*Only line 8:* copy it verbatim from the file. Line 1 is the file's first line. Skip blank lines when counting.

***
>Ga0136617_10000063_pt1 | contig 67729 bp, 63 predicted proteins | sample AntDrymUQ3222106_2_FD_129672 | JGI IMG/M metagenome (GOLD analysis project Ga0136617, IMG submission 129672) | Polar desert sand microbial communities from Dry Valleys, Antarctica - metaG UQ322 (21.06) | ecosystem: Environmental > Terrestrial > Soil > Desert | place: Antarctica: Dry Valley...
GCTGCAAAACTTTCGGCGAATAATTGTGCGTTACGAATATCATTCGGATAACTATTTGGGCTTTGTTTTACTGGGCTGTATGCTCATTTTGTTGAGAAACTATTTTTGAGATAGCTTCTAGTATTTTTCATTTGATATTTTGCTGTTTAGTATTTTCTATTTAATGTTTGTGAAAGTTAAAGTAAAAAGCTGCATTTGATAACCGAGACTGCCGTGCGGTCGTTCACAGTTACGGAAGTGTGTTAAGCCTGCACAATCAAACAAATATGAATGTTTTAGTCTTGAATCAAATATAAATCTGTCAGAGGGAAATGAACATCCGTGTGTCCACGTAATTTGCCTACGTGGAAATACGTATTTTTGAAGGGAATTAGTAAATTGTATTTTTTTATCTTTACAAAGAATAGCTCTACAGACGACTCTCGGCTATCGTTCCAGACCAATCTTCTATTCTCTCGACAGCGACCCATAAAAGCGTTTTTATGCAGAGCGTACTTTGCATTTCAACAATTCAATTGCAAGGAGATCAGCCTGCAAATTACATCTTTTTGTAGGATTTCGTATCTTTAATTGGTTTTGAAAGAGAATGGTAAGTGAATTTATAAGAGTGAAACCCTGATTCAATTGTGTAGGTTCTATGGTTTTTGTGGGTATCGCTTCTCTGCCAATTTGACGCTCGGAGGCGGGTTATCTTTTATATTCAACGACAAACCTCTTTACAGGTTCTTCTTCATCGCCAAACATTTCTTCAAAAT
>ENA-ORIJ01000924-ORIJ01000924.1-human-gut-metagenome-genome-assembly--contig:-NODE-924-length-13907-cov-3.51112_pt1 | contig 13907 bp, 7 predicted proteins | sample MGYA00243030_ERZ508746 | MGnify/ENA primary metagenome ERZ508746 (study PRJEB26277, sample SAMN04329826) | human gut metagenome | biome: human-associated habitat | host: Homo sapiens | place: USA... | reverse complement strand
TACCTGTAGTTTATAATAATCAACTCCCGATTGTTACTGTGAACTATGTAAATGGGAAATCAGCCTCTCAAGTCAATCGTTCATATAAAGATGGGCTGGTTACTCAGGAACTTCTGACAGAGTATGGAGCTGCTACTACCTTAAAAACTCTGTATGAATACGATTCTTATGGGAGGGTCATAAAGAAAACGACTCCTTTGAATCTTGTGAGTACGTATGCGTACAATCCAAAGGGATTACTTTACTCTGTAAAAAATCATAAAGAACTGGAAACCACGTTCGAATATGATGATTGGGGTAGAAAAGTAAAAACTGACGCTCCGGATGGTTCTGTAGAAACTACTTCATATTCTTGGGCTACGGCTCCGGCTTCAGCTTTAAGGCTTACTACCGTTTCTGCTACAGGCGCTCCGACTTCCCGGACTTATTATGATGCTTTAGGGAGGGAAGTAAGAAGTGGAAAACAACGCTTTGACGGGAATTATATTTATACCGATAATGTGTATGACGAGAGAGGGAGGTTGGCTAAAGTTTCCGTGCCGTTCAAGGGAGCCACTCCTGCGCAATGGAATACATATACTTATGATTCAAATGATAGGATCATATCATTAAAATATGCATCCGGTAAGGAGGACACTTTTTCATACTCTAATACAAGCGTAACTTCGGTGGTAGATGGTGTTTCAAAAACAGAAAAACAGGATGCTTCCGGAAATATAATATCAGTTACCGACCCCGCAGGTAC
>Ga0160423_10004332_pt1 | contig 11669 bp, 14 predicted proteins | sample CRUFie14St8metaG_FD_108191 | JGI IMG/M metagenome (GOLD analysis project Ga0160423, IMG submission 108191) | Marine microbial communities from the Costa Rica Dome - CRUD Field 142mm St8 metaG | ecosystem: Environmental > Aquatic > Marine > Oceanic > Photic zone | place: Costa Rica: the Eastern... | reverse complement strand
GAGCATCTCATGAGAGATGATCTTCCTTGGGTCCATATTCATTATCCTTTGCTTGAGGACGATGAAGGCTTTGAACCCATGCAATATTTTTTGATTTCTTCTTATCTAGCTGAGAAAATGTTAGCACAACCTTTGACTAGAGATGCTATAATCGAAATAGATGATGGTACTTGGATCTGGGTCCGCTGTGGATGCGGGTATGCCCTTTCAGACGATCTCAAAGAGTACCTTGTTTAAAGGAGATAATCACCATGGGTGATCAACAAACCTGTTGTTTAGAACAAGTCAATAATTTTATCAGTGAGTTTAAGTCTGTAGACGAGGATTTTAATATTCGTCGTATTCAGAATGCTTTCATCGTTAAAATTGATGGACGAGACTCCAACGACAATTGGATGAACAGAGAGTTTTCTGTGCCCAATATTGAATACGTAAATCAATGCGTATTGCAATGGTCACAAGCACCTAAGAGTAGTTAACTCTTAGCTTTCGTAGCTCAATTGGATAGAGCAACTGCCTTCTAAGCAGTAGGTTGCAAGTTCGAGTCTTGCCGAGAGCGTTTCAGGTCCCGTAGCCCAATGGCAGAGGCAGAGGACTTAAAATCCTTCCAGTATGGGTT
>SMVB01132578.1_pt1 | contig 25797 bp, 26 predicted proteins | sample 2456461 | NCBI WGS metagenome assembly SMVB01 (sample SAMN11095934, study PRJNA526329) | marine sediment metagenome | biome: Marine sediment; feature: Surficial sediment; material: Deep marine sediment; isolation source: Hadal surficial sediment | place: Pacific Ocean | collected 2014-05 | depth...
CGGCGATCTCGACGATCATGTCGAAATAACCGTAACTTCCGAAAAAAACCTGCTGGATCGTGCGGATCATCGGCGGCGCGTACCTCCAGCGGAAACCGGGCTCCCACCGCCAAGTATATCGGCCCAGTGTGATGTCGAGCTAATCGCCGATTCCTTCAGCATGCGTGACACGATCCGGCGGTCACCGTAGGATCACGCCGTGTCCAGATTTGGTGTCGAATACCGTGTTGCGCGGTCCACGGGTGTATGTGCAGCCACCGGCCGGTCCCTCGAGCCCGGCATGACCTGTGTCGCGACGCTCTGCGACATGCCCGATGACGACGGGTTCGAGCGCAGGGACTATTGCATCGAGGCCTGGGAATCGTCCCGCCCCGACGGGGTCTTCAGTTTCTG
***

CGGCGATCTCGACGATCATGTCGAAATAACCGTAACTTCCGAAAAAAACCTGCTGGATCGTGCGGATCATCGGCGGCGCGTACCTCCAGCGGAAACCGGGCTCCCACCGCCAAGTATATCGGCCCAGTGTGATGTCGAGCTAATCGCCGATTCCTTCAGCATGCGTGACACGATCCGGCGGTCACCGTAGGATCACGCCGTGTCCAGATTTGGTGTCGAATACCGTGTTGCGCGGTCCACGGGTGTATGTGCAGCCACCGGCCGGTCCCTCGAGCCCGGCATGACCTGTGTCGCGACGCTCTGCGACATGCCCGATGACGACGGGTTCGAGCGCAGGGACTATTGCATCGAGGCCTGGGAATCGTCCCGCCCCGACGGGGTCTTCAGTTTCTG